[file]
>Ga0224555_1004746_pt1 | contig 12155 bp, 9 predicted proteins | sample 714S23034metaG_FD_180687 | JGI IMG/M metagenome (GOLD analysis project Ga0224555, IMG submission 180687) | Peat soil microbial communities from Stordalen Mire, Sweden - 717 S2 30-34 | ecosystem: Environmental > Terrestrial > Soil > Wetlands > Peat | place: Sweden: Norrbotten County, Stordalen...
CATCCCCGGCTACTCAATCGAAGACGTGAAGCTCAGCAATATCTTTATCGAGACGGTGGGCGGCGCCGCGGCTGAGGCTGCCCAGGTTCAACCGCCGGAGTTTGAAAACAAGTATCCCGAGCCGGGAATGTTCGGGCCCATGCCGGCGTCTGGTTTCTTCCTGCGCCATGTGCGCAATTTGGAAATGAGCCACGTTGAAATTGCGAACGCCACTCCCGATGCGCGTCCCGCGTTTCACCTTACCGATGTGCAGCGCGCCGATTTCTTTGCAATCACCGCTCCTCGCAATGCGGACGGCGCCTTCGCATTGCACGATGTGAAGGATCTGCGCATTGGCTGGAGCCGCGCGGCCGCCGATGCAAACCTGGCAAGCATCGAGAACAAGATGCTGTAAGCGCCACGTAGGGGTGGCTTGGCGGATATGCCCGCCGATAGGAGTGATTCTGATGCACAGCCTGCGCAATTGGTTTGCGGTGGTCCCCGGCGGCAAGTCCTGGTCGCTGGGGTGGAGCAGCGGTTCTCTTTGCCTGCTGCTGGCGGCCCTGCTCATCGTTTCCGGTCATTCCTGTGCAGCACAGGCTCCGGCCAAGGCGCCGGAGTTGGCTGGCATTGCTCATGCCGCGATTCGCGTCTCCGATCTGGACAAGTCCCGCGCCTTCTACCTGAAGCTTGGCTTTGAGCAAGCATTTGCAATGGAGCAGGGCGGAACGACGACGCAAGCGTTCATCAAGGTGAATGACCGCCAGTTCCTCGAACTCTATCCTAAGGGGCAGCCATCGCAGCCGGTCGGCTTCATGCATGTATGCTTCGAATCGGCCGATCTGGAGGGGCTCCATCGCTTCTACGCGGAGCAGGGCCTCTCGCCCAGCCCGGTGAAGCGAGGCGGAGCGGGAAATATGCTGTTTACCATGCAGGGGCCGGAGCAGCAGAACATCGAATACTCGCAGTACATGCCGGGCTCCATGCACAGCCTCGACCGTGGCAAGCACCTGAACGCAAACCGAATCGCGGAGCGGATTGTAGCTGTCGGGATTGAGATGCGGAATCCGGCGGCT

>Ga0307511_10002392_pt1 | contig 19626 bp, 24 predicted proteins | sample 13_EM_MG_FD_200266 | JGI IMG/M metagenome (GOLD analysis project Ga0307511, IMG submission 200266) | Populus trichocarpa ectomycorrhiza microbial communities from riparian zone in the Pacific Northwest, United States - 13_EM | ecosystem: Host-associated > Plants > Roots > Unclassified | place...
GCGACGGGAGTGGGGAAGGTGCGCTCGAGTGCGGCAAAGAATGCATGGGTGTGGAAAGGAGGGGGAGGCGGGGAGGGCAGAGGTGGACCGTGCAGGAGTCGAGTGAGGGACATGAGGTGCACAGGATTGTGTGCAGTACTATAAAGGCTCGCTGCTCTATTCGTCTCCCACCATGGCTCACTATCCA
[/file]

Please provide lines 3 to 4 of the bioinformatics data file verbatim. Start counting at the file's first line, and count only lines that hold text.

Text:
>Ga0307511_10002392_pt1 | contig 19626 bp, 24 predicted proteins | sample 13_EM_MG_FD_200266 | JGI IMG/M metagenome (GOLD analysis project Ga0307511, IMG submission 200266) | Populus trichocarpa ectomycorrhiza microbial communities from riparian zone in the Pacific Northwest, United States - 13_EM | ecosystem: Host-associated > Plants > Roots > Unclassified | place...
GCGACGGGAGTGGGGAAGGTGCGCTCGAGTGCGGCAAAGAATGCATGGGTGTGGAAAGGAGGGGGAGGCGGGGAGGGCAGAGGTGGACCGTGCAGGAGTCGAGTGAGGGACATGAGGTGCACAGGATTGTGTGCAGTACTATAAAGGCTCGCTGCTCTATTCGTCTCCCACCATGGCTCACTATCCA